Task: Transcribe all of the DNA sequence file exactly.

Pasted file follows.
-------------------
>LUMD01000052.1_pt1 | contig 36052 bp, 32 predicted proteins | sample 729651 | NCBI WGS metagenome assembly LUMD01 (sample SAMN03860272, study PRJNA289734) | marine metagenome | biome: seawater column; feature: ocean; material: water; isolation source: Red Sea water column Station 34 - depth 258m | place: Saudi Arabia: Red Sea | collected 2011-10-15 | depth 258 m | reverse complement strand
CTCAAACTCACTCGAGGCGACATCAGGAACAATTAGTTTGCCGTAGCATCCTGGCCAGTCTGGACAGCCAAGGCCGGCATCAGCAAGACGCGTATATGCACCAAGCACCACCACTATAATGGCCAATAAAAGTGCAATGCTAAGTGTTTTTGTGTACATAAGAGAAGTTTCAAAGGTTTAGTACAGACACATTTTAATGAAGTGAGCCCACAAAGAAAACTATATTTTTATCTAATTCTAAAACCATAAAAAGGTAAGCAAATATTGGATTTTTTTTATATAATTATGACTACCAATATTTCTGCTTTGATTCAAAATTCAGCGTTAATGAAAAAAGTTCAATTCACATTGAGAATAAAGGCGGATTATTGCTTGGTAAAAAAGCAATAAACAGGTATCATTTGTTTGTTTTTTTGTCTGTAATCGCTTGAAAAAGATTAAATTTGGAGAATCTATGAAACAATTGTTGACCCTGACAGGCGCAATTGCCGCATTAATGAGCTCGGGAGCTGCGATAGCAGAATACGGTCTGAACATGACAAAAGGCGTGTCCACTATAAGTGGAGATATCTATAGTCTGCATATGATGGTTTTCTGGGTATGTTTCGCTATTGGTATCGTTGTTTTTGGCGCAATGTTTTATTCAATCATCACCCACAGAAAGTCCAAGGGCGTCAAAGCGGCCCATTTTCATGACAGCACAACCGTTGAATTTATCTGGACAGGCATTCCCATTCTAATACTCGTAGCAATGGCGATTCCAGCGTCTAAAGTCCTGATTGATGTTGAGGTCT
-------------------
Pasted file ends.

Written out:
>LUMD01000052.1_pt1 | contig 36052 bp, 32 predicted proteins | sample 729651 | NCBI WGS metagenome assembly LUMD01 (sample SAMN03860272, study PRJNA289734) | marine metagenome | biome: seawater column; feature: ocean; material: water; isolation source: Red Sea water column Station 34 - depth 258m | place: Saudi Arabia: Red Sea | collected 2011-10-15 | depth 258 m | reverse complement strand
CTCAAACTCACTCGAGGCGACATCAGGAACAATTAGTTTGCCGTAGCATCCTGGCCAGTCTGGACAGCCAAGGCCGGCATCAGCAAGACGCGTATATGCACCAAGCACCACCACTATAATGGCCAATAAAAGTGCAATGCTAAGTGTTTTTGTGTACATAAGAGAAGTTTCAAAGGTTTAGTACAGACACATTTTAATGAAGTGAGCCCACAAAGAAAACTATATTTTTATCTAATTCTAAAACCATAAAAAGGTAAGCAAATATTGGATTTTTTTTATATAATTATGACTACCAATATTTCTGCTTTGATTCAAAATTCAGCGTTAATGAAAAAAGTTCAATTCACATTGAGAATAAAGGCGGATTATTGCTTGGTAAAAAAGCAATAAACAGGTATCATTTGTTTGTTTTTTTGTCTGTAATCGCTTGAAAAAGATTAAATTTGGAGAATCTATGAAACAATTGTTGACCCTGACAGGCGCAATTGCCGCATTAATGAGCTCGGGAGCTGCGATAGCAGAATACGGTCTGAACATGACAAAAGGCGTGTCCACTATAAGTGGAGATATCTATAGTCTGCATATGATGGTTTTCTGGGTATGTTTCGCTATTGGTATCGTTGTTTTTGGCGCAATGTTTTATTCAATCATCACCCACAGAAAGTCCAAGGGCGTCAAAGCGGCCCATTTTCATGACAGCACAACCGTTGAATTTATCTGGACAGGCATTCCCATTCTAATACTCGTAGCAATGGCGATTCCAGCGTCTAAAGTCCTGATTGATGTTGAGGTCT